So be it.

    "I know! That's why I find it odd you're focusing on the 'fancy packaging' and talking about 'substandard' music. I agree, the music is what it is. In this case nothing changes about that. What I pointed out is that she's giving tons of extras along with her music. Which you seem to have a problem with."

    That's not my issue. I'm saying that no matter how it is that's involved, you cannot obfuscate bad music with great packaging/extras. So, if the music is of high quality on her album and people enjoy it, all well and good. But if not...

    "Those are wasted expenses IN YOUR EYES. In the eyes of those donated they are not. Obviously. Because if they were they wouldn't have donated so much."

    That's correct, in my opinion it's not worth the added expenses, but many feel otherwise. But then, many people also support Lady Gaga, Justin Bieber, etc.

    "I mean geez! You want her to produce music and music only. No packaging for it, no art books, no personal thank you cards, no private concerts, etc. Which is what all that extra money is going to. It's going to all that extra stuff. So it's not 'wasted expenses'. She got what she needed for JUST the music and then some for all the extras."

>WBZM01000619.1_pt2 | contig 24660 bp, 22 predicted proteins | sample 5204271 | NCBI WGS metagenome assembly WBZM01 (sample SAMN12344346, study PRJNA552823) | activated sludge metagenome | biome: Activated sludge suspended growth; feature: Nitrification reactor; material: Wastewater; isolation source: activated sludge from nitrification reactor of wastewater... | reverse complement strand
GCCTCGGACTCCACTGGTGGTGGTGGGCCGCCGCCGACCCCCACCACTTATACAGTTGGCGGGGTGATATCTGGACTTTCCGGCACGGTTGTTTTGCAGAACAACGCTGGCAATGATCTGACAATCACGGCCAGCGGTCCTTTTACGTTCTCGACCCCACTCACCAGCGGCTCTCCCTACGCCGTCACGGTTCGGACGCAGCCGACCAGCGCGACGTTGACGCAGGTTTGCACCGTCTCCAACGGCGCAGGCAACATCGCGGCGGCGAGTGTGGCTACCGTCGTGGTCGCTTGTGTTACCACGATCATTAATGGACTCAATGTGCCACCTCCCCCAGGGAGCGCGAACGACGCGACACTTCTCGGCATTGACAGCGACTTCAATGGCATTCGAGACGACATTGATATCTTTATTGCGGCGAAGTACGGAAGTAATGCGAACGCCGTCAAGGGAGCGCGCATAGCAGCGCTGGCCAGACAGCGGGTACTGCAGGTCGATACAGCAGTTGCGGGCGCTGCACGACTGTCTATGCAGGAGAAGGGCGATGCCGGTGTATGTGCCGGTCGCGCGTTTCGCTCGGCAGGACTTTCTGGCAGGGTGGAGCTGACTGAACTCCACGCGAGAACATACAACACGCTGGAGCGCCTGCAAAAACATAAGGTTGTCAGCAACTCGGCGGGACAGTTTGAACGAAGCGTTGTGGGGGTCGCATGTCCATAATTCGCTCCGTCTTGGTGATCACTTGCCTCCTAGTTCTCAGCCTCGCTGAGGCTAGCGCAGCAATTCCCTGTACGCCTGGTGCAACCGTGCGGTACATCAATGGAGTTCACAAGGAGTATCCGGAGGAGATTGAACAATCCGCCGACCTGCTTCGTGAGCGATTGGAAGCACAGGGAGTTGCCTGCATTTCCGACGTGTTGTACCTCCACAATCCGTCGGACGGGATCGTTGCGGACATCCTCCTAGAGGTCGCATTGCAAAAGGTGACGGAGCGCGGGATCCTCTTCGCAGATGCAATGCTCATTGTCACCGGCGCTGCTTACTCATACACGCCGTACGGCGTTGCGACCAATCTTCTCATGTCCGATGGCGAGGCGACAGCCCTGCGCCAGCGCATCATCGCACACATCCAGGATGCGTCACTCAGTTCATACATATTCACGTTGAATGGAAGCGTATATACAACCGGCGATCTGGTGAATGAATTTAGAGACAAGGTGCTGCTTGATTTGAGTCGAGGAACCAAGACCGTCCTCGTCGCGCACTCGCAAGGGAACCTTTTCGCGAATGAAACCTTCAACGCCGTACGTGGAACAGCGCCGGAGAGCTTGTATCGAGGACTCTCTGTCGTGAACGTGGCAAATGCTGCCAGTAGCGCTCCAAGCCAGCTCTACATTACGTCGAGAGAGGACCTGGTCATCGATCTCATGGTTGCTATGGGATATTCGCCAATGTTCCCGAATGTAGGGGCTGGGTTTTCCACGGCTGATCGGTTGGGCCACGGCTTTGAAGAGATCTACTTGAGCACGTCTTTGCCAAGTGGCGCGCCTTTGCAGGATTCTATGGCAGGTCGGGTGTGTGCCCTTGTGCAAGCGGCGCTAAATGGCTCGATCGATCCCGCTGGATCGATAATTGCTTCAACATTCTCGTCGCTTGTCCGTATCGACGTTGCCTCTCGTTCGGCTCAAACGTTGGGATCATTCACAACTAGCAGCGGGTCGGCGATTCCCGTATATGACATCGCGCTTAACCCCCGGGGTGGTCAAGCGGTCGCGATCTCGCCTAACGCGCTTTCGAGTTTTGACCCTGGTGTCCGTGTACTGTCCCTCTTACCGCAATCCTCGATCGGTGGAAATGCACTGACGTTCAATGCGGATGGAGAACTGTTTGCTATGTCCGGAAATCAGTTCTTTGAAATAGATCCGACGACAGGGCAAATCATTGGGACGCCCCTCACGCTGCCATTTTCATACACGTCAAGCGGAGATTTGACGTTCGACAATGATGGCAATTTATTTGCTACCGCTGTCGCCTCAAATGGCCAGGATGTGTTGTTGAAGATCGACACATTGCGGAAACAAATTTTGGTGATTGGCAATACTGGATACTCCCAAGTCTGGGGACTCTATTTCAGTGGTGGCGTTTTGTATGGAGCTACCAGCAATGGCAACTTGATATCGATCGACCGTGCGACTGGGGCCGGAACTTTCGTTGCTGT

Not that it matters but I'm not wholly convinced of that.

    "Which for some reason you can't comprehend and don't accept. Which brings me back to my point of you obviously have a personal problem with her and are trying to discredit her by saying she's wasting money and packaging substandard music with fancy extras. Or am I wrong? If I'm wrong say so, but that's how you're coming off."

    I'm not against artists using Kickstarter and other crowd-funding in order to get projects rolling. But something about a millionaire asking fans to fund a vanity project rubs me the wrong way.

    "Why do I care? I don't particularly. I just don't like people dismissing or discrediting others when they haven't heard them or experienced them in some way, shape or form. Which is what you're doing. "SHE MADE $1 MILLION! HOW DARE SHE! SHE ONLY NEEDS THIS MUCH TO MAKE A GOOD ALBUM! SO OBVIOUSLY IT SUCKS AND SHE'S TRYING TO HIDE THAT FACT BY PACKAGING IT NICELY!" That's how you sound and have been sounding. Is that what you mean to sound like, probably not. But it is how one can interpret your comments so far to be."

    That's your observation of my previous posts. Oh well.

    "As I said, you could've easily stated your opinion and put it in a way that leads no room for people to misinterpret. You didn't. You can make things abundantly clear now or you can keep focusing on packaging. Choice is yours."

    I believe that I have the right to express my opinions on subject matter covered here, which I did. For whatever reason, you blew it way out of proportion.